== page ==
Myrtle Beach was always a gold-rush territory. Big ideas and risky ventures have ever-permeated the atmosphere. It started back with the turpentine industry and commercial agriculture before the turn of the century; hence the original name of the biggest business in town, Myrtle Beach Farms, now called Burroughs and Chapin.
Myrtle Beach Farms used to be the breadbasket of Conway and much of Horry County. Not that I know about farming—other than all the farmers I know are compulsive gamblers. They bet it all each year on the if-come of seeds they put in the ground, and then pray for rain (but not too much), and spend all summer sweating the wheel of fortune, watching it turn with the weather, waiting to see if the crop is a bust or a jackpot.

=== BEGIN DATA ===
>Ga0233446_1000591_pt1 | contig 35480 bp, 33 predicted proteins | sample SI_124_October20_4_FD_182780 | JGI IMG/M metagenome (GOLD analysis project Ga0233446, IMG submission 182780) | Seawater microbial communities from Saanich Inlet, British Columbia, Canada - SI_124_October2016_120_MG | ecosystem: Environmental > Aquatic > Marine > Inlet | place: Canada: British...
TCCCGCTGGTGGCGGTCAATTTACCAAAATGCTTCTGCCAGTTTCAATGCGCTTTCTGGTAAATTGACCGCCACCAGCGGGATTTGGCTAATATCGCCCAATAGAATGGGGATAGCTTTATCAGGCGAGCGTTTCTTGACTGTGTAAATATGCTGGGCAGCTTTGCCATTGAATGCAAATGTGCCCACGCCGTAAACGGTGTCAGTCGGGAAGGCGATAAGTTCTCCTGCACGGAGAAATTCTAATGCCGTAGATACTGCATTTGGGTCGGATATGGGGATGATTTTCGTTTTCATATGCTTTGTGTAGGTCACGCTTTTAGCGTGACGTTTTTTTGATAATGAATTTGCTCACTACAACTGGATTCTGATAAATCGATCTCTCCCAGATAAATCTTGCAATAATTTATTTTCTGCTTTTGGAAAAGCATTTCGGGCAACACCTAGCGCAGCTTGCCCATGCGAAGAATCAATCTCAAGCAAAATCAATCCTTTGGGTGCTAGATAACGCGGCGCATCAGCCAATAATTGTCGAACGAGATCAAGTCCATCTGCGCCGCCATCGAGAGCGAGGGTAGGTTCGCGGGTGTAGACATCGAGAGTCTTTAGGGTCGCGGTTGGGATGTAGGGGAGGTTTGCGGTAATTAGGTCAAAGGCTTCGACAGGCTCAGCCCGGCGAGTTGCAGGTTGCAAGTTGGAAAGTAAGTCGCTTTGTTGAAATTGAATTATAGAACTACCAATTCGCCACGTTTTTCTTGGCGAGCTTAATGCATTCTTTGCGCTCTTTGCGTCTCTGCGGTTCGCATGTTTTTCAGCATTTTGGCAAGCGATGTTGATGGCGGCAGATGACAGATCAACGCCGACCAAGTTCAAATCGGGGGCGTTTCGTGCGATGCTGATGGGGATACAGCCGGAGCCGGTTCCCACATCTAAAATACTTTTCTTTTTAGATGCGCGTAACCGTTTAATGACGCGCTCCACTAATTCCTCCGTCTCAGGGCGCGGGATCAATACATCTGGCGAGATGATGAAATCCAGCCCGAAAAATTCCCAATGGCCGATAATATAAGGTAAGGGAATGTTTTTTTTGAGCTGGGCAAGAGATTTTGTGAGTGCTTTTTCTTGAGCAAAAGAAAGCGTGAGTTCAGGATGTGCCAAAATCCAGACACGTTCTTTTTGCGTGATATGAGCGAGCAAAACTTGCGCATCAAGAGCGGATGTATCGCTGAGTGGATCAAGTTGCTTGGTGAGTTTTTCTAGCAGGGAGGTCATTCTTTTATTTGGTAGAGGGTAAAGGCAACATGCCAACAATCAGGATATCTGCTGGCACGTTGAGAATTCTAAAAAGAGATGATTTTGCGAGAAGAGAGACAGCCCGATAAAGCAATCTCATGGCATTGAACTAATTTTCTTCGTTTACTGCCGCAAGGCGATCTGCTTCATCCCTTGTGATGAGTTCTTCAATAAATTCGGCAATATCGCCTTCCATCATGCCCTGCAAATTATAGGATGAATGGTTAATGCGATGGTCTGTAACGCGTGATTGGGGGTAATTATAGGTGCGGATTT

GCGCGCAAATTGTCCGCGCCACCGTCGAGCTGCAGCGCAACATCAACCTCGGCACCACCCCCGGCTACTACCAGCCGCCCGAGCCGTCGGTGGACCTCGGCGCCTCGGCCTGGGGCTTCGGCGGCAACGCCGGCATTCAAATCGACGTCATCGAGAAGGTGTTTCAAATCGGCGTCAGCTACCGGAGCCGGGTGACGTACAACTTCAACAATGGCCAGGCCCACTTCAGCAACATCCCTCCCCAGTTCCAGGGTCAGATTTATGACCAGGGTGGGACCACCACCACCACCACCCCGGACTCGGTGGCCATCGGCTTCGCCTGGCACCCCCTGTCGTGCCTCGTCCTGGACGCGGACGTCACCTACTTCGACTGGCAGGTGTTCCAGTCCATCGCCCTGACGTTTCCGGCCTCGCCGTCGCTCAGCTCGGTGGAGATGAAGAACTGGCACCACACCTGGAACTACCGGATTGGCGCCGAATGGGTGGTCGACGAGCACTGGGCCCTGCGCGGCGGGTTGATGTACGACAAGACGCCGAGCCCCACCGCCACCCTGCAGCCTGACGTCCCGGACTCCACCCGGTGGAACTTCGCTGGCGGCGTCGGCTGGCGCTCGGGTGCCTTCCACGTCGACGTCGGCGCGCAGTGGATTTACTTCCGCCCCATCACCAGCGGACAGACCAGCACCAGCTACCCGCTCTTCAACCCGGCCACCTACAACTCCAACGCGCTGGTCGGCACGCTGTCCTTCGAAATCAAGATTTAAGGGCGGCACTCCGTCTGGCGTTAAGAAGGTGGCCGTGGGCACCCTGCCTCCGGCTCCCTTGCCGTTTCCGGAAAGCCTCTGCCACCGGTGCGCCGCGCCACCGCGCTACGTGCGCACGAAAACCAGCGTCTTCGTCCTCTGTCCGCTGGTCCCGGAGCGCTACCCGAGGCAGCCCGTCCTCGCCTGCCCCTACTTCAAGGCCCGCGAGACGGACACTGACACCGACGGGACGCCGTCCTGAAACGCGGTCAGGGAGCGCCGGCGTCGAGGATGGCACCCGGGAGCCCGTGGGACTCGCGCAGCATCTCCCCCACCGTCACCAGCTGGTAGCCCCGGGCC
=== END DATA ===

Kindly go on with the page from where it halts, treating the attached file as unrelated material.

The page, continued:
Myrtle Beach always had that feeling about it: that here the seeds of big ideas—in and of themselves—are golden, without a tangible sprout of value beyond the imagination. If you can dream it in Myrtle Beach, and dream it big enough, there’s probably a gold-rush-minded banker around here who’ll listen to you.